The imagery of Hiroyuki Matsuura's works is a poignant expression of contemporary society's inevitable escape to the digital realm when reality disappoints, turning towards its sympathetic characters for companionship and understanding. The boy in Supersonic Gravity (Lot 1452) is suggestive of young males in their alternative guise. The dark black outline bordering smooth, saturated colors and magnified perspective show Matsuura's combined style of graphic arts and comics. Because the figures are not shown in their entirety, the viewer in essence infiltrates the physical space of the figure, searching the eyes of the man behind the masked disguise and creating a contextual narrative that extends beyond the four corners of the canvas.
Escape 1 (Lot 1529) reaches out to our contemporary utopian habits as hero, as we find ourselves further convinced of his reality by the pure pink background duping our vision as a fantasy space of animation. As the viewer subconsciously immerses into this virtual realm, establishing kinship with the protagonist, we realize our strangely compelled awe towards Matsuura's paintings, unlocking our vulnerable willingness to let down our defenses and to escape to or with these fictionalized character, hoping him to provide us solace, role-model and companionship in his fantastical universe.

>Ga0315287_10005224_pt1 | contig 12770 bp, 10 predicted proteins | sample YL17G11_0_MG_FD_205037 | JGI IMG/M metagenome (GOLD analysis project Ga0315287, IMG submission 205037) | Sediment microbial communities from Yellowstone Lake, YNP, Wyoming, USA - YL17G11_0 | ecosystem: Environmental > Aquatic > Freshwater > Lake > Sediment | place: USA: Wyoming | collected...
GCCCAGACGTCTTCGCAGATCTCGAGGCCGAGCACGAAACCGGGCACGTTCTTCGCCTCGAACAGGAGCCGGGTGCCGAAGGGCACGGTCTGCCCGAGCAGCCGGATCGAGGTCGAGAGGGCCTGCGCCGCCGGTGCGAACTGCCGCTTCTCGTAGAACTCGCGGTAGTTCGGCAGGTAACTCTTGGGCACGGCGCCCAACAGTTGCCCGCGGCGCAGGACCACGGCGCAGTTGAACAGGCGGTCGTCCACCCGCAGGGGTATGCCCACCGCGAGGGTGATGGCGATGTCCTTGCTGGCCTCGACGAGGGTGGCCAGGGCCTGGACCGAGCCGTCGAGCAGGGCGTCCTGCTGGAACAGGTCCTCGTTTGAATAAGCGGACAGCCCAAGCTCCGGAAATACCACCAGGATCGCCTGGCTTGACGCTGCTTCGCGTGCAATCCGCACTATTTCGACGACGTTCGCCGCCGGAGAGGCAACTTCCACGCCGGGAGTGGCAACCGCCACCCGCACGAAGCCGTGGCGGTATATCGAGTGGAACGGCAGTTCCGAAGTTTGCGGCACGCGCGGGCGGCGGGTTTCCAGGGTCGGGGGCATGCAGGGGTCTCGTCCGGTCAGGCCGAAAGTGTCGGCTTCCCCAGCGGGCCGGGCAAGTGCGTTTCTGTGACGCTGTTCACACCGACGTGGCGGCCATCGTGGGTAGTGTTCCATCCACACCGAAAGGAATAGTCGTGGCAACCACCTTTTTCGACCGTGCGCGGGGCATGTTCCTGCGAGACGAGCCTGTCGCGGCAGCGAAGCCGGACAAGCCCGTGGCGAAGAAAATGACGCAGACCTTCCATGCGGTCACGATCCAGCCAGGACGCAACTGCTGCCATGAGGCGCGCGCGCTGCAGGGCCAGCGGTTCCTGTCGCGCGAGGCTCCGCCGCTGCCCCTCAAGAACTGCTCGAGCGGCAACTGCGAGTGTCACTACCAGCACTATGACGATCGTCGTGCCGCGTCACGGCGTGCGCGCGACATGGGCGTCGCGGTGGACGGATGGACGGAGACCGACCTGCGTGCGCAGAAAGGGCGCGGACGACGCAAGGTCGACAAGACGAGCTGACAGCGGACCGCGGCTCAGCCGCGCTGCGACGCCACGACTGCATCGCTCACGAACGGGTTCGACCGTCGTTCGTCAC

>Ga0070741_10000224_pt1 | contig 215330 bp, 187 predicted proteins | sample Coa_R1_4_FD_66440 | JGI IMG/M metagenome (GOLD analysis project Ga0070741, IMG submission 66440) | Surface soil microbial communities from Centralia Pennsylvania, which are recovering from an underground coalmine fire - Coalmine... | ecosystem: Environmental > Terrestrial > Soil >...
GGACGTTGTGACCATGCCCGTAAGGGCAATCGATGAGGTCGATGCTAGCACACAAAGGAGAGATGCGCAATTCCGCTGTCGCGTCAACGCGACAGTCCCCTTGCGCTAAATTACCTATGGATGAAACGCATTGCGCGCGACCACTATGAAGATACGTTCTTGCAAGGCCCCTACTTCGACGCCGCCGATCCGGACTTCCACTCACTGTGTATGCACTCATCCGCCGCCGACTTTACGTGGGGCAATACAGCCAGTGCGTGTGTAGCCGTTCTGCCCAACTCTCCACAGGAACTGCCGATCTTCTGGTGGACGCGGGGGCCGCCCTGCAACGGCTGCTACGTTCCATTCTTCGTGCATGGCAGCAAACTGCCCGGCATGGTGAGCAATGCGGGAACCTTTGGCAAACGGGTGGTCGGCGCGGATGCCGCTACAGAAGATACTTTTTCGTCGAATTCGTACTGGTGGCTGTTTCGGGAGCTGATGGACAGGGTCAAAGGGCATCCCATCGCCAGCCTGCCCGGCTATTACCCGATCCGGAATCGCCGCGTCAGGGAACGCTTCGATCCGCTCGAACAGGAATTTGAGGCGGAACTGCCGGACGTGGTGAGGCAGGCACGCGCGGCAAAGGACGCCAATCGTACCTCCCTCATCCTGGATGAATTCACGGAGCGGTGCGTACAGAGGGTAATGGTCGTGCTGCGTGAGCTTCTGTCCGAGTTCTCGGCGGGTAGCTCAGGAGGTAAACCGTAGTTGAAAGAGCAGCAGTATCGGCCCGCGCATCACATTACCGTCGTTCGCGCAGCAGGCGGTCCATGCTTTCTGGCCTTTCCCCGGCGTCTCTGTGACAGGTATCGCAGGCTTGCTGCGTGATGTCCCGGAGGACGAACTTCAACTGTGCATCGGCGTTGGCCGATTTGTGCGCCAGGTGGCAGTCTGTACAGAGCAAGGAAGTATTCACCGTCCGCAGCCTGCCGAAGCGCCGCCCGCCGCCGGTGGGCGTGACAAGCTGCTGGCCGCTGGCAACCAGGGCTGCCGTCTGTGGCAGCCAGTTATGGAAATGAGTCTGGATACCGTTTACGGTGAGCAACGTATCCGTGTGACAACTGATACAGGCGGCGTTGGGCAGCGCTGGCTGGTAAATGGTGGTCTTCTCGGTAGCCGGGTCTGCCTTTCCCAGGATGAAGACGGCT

In Silversnow (Lot 1530) Matsuura assimilates an aesthetic trait of byobu, traditional Japanese screen paintings of the late 16th century with a golden leaf illuminating the backdrop. In the painting he boldly changes gold into silver with the result of enhancing the subject matter titled in Silversnow. Though the golden leaf of byobu subtly gleam under the quiet lightings of traditional homes, in Matsuura's intensely refreshing realm of painterly graphics, the silver milieu radiates a brasher fluorescent sensation, possibly mimicking the digital color palette of technology. The contradictory surface between the coolness of acrylic and the softness of silver leaf is ingeniously accords great visual abundance to the painting.
In Rat Race (Lot 1453) Matsuura aims a direct satire by employing a term "rat race," which conjures up the image of a lab rat trying to escape with a futile effort of restlessly running in a wheel, alluding to the fierce work competition that our society tends to aggravate. The term is imprinted in white, making a great contrast with a rat looking black cloths of a young male, who intentionally raises his middle finger to indicate his insulting at people who are suffering from an endless, self-defeating pursuit of climbing the social ladder. Ironically it is a self-mocking imagery since he is wearing a garment with the sarcastic words on, which manifests that he is one of people in the rat race.